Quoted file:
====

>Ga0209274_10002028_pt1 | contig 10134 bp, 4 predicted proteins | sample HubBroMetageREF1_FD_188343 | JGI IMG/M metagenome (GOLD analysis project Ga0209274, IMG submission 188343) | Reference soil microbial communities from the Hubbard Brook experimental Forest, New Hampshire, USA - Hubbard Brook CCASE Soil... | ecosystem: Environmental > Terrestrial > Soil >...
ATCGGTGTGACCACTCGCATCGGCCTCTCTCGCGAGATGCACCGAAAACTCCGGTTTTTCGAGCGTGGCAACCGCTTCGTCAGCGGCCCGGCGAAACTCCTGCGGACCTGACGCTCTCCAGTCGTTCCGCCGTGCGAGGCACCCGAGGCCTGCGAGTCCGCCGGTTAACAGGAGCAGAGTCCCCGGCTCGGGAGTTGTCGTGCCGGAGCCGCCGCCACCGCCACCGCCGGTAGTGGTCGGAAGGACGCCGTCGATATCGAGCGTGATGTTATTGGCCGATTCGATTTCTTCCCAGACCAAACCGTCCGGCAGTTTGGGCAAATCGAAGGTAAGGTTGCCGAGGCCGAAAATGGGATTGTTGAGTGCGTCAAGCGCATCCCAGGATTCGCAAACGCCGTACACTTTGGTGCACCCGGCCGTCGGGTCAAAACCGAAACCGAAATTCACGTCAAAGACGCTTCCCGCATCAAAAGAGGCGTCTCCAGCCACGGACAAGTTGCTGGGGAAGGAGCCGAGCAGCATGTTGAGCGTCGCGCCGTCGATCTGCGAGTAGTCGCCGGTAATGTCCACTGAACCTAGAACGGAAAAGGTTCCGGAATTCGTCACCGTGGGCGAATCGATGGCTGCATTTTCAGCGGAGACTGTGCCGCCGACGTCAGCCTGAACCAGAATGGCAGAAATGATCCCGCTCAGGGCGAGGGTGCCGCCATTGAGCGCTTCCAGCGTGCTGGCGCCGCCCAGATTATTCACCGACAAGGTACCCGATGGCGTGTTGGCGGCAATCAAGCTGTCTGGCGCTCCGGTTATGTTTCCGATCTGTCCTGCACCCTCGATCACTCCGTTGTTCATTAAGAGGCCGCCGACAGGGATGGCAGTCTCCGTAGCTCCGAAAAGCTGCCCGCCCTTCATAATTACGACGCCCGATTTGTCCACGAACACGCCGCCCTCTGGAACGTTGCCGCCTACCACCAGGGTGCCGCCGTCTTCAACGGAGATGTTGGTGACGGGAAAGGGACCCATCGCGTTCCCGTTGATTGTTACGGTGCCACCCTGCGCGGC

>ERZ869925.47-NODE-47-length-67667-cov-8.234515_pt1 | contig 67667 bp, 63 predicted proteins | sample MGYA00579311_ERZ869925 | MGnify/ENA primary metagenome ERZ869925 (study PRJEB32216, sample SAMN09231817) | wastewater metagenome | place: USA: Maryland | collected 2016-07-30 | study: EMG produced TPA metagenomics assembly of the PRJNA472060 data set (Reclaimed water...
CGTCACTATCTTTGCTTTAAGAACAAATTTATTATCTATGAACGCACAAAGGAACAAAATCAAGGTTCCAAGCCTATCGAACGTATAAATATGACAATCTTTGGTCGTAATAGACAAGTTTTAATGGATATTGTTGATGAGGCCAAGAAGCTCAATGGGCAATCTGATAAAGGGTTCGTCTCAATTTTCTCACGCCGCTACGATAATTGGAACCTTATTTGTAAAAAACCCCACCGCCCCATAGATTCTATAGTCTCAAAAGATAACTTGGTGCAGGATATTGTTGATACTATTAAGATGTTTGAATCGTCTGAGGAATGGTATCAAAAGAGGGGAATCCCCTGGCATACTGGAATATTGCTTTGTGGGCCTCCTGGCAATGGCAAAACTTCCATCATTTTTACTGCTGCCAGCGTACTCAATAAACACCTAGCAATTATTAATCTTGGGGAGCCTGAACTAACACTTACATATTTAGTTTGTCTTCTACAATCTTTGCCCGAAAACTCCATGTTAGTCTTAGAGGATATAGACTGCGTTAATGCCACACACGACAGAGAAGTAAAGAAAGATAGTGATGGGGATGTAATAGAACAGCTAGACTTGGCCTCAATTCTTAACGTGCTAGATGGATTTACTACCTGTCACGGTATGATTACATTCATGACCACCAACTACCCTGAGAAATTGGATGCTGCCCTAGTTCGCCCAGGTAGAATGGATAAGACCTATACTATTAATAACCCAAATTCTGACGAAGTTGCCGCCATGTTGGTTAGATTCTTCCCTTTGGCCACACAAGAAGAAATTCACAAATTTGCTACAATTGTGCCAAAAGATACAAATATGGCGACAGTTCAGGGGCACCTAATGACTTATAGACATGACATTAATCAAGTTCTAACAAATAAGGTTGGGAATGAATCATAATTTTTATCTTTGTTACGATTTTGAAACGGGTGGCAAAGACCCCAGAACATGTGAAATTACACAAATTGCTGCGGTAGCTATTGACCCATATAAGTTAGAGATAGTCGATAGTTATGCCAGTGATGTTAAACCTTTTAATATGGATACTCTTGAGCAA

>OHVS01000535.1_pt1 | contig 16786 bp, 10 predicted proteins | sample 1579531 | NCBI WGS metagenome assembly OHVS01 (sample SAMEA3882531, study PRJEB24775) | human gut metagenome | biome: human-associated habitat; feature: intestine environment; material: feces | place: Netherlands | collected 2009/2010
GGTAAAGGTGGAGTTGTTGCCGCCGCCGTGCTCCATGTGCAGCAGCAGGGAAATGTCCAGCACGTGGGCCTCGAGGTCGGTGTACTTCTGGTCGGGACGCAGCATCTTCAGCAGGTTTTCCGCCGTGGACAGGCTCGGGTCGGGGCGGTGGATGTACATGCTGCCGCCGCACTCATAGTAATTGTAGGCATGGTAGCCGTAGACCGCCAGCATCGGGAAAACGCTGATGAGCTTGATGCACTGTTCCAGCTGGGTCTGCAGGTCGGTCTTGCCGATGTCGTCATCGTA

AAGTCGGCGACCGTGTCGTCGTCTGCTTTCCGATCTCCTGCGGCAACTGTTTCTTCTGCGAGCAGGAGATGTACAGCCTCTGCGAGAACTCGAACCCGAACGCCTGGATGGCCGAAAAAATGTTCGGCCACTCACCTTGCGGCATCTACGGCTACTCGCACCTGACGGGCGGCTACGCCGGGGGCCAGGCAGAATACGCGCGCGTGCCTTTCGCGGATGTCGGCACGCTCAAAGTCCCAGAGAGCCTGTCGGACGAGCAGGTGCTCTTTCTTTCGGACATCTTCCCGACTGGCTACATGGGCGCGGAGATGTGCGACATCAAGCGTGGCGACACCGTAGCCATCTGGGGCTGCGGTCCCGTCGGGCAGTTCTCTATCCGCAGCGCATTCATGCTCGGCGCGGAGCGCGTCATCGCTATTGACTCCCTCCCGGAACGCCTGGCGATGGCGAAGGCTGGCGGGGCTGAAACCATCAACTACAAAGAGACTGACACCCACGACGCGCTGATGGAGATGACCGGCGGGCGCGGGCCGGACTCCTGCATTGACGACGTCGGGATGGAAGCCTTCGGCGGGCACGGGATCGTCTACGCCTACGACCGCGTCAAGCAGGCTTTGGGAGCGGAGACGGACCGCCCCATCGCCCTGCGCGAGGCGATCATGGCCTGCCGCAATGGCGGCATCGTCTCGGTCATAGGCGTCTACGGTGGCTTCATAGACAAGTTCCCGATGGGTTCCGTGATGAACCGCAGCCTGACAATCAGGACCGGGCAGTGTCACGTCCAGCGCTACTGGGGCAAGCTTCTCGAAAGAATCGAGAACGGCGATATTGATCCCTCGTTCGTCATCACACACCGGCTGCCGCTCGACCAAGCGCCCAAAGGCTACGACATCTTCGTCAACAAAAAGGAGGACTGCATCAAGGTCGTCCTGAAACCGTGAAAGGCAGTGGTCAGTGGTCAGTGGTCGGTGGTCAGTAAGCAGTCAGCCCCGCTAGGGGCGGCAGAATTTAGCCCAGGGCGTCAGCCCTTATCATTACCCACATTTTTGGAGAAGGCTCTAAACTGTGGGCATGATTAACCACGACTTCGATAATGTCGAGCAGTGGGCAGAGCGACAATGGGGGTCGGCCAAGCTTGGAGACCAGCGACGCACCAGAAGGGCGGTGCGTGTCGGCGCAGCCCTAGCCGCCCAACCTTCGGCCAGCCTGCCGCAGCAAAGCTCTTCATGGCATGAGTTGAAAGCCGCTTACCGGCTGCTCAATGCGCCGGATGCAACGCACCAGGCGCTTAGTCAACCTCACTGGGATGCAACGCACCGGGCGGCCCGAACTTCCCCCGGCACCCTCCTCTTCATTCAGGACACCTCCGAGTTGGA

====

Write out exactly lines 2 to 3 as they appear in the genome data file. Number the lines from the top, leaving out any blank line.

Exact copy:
ATCGGTGTGACCACTCGCATCGGCCTCTCTCGCGAGATGCACCGAAAACTCCGGTTTTTCGAGCGTGGCAACCGCTTCGTCAGCGGCCCGGCGAAACTCCTGCGGACCTGACGCTCTCCAGTCGTTCCGCCGTGCGAGGCACCCGAGGCCTGCGAGTCCGCCGGTTAACAGGAGCAGAGTCCCCGGCTCGGGAGTTGTCGTGCCGGAGCCGCCGCCACCGCCACCGCCGGTAGTGGTCGGAAGGACGCCGTCGATATCGAGCGTGATGTTATTGGCCGATTCGATTTCTTCCCAGACCAAACCGTCCGGCAGTTTGGGCAAATCGAAGGTAAGGTTGCCGAGGCCGAAAATGGGATTGTTGAGTGCGTCAAGCGCATCCCAGGATTCGCAAACGCCGTACACTTTGGTGCACCCGGCCGTCGGGTCAAAACCGAAACCGAAATTCACGTCAAAGACGCTTCCCGCATCAAAAGAGGCGTCTCCAGCCACGGACAAGTTGCTGGGGAAGGAGCCGAGCAGCATGTTGAGCGTCGCGCCGTCGATCTGCGAGTAGTCGCCGGTAATGTCCACTGAACCTAGAACGGAAAAGGTTCCGGAATTCGTCACCGTGGGCGAATCGATGGCTGCATTTTCAGCGGAGACTGTGCCGCCGACGTCAGCCTGAACCAGAATGGCAGAAATGATCCCGCTCAGGGCGAGGGTGCCGCCATTGAGCGCTTCCAGCGTGCTGGCGCCGCCCAGATTATTCACCGACAAGGTACCCGATGGCGTGTTGGCGGCAATCAAGCTGTCTGGCGCTCCGGTTATGTTTCCGATCTGTCCTGCACCCTCGATCACTCCGTTGTTCATTAAGAGGCCGCCGACAGGGATGGCAGTCTCCGTAGCTCCGAAAAGCTGCCCGCCCTTCATAATTACGACGCCCGATTTGTCCACGAACACGCCGCCCTCTGGAACGTTGCCGCCTACCACCAGGGTGCCGCCGTCTTCAACGGAGATGTTGGTGACGGGAAAGGGACCCATCGCGTTCCCGTTGATTGTTACGGTGCCACCCTGCGCGGC

>ERZ869925.47-NODE-47-length-67667-cov-8.234515_pt1 | contig 67667 bp, 63 predicted proteins | sample MGYA00579311_ERZ869925 | MGnify/ENA primary metagenome ERZ869925 (study PRJEB32216, sample SAMN09231817) | wastewater metagenome | place: USA: Maryland | collected 2016-07-30 | study: EMG produced TPA metagenomics assembly of the PRJNA472060 data set (Reclaimed water...